Microsoft Windows mobile 2003 software for Pocket PC Premium Edition (this must be the software that lets my hubby play Solitaire on it).

        266MHz Samsung processor.

        GPS receiver

        64MB SDRAM for applications and storage, 32MB flash memory for OS and embedded applications.

        3.5in TFT LCD display with (65,536 colours) with 240 x 320 (QVGA) resolution (lost me now).

        SD/MMC expansion slot with SDIO feature, compliant with SDIO Now!

        Built-in mic and speaker

        3.5mm stereo earphone jack

        4-way directional pad

        4 quick launch buttons - Today, Calendar, Contacts and Inbox

        Rechargeable battery

        Microsoft Media Player MP3 player

        Standalone time 8 hours

        Includes USB sync cable, AC adaptor kit, AC Charger, Car Charger and cover.

        USB connectivity

        Wireless connectivity via IrDA (infrared)

        Download from the internet if connected to PC/notebook via USB.

        Send and receive email if connected to PC/notebook.

        Well I don't know what you think, but after reading the above spec. which half of it I admit to not understanding, we were suitably impressed so went ahead and purchased our new toy.

        *** HOW IT LOOKS ***

        It is sexy and sleek, fits nicely in your hand, approx. 5in (12.5cm) long, just under 3in (is 7cm) in width and approx. just under 1in (is 2cm) thick. Silver casing with a black surround around the screen, with 5 buttons on the bottom, 1st button has a picture of a house on it and takes you straight to the start menu. 2nd button has a picture of a calendar on it takes you to your diary, the centre button is your mouse and moves you around the screen, 4th button has a picture of an address book and is the quick link to your contacts and finally the last button has a picture of a letter which takes you directly to your inbox for email. The screen is a LCD Touch screen and a little stylus pen is provided to use with the screen.

        On the left hand side of your mini computer there is a scroll button and an on\off button.

        On the bottom you a socket the hard reset switch, a 26 pin connector (where you push your connector in to charge it up) and a soft reset switch.

        On the right hand side you have a spot where an external antenna connector can be fitted.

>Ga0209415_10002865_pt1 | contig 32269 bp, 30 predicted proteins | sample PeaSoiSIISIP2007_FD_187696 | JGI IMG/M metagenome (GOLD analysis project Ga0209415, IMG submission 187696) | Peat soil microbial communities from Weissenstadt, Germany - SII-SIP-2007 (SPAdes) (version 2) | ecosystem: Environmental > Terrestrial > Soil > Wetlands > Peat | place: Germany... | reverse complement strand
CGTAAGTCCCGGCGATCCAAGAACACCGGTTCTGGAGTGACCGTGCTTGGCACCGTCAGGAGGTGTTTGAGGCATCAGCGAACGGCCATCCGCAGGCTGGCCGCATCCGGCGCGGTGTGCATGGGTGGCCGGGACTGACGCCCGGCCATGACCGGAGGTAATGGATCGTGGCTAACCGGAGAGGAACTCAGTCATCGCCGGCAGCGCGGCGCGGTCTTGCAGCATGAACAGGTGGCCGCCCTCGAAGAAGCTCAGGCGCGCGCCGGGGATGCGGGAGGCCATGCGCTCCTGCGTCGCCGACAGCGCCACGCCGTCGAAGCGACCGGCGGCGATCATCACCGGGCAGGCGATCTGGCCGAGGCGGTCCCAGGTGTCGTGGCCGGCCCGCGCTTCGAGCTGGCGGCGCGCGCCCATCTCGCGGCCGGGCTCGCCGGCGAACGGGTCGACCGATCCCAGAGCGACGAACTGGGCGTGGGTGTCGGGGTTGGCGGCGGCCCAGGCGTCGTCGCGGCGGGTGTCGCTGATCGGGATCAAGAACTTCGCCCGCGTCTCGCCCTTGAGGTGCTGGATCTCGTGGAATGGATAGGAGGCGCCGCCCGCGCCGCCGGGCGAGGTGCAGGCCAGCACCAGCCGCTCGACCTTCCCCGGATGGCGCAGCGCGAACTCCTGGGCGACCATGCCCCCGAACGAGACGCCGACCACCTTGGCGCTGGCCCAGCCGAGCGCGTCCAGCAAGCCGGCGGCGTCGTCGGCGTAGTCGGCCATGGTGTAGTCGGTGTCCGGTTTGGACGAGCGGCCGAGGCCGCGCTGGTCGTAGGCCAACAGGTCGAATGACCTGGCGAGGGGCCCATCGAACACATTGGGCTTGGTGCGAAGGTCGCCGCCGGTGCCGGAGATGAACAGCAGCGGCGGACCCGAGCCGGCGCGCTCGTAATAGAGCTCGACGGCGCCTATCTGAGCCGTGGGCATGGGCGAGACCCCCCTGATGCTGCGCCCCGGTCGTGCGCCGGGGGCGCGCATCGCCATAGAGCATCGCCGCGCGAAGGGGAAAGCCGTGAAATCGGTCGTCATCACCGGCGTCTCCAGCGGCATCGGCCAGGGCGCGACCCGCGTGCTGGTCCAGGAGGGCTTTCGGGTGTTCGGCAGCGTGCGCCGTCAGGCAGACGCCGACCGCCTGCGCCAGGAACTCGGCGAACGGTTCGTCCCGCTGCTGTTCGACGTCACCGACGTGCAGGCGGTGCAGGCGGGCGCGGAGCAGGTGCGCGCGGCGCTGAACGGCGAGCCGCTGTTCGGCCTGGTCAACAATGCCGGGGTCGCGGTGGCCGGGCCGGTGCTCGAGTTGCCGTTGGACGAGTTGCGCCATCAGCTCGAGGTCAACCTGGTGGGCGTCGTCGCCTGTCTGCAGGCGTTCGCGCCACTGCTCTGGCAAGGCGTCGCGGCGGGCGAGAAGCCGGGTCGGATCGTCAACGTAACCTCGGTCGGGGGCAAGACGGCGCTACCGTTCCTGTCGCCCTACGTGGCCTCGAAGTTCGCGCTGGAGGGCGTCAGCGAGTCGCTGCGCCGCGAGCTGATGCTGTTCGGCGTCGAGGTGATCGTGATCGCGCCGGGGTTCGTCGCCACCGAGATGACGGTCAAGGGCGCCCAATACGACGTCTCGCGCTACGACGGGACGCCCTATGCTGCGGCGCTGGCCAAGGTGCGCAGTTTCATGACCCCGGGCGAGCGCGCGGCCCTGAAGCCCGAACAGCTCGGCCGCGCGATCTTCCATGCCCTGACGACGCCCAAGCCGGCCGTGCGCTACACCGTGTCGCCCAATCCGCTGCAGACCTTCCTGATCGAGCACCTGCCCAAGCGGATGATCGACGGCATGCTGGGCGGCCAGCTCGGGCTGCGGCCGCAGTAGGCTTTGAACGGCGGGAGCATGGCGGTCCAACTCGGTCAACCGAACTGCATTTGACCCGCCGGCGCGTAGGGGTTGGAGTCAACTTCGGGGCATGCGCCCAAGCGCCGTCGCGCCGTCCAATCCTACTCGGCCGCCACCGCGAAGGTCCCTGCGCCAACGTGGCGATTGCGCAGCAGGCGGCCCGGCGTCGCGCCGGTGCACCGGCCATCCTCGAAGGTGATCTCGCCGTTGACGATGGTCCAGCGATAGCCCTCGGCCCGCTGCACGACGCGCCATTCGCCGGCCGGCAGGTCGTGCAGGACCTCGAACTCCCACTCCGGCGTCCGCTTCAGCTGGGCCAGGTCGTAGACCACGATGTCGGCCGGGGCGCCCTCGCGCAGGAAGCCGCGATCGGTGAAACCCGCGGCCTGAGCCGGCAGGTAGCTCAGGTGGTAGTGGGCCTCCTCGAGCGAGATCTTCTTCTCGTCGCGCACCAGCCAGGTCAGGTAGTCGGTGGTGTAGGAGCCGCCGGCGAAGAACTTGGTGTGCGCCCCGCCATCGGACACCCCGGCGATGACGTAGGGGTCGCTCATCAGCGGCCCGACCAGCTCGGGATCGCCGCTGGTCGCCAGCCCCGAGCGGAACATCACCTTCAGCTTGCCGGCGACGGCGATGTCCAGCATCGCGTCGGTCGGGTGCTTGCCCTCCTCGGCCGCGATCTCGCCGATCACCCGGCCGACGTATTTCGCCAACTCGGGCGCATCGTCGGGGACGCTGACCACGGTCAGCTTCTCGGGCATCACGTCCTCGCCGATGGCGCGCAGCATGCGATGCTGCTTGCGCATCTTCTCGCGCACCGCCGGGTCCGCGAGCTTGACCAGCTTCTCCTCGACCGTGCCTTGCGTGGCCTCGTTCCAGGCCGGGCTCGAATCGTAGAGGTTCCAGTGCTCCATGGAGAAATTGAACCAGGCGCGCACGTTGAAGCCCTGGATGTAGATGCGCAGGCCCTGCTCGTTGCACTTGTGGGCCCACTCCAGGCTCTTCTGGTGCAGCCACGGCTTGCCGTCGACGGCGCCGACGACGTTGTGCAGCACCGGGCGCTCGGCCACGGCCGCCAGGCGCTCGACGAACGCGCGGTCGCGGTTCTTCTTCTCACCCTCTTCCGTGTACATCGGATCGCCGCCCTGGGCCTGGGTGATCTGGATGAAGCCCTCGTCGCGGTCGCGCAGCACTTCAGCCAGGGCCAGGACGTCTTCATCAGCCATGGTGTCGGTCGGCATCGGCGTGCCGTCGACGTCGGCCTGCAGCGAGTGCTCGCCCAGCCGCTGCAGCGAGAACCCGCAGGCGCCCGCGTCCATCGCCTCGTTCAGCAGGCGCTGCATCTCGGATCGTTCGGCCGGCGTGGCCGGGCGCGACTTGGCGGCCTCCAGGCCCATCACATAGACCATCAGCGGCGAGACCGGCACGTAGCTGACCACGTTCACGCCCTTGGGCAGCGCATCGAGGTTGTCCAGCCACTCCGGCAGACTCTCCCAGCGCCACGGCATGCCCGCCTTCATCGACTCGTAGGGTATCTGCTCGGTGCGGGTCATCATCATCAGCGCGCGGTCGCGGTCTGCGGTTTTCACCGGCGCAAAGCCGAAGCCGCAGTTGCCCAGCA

On the top the mic, the stylus and holder, memory card and the socket for earphones.

        On the rear is the antenna for your GPS.


        That's quite a lot for such a compact gadget.

        Apart from that you have all your accessories to get you up and running, as mentioned in the list earlier you have two disc's one with mapping for GB and Ireland and the other for Europe.

        The car holder is rather big, it has a suction pad and clip so you place it where you want it to go on your windscreen, press the clip and hey presto it stays there, release the clip to get it off and no marks left on the windscreen. It has a stiff but flexible tube that takes you to the Acer N35 holder, this enables you to position it comfortably for viewing the screen, the holder itself is just a little bigger than the handheld pc which you can expand and contract for taking it in and out with ease, has a cut off section at the bottom so you can plug in your in car charger.


        **** SETTING UP ****

        Well I have stated that we are not the brightest when it comes to computer setting up, I would prefer to have an expert at hand. My hubby bless him, set up Acer N35 himself at work and left the computer stuff to me.

        Firstly you need to activate your Acer N35 and you do this by moving a tiny switch on the bottom right of your system - you move the switch to the right, this is a little stiff.

        Now that done you insert your SD card into the slot on the top of your set, the software then installs itself automatically and takes a short while. The instructions to warn you not to remove the memory card during the installation process.

        Well according to the manual that is all set up.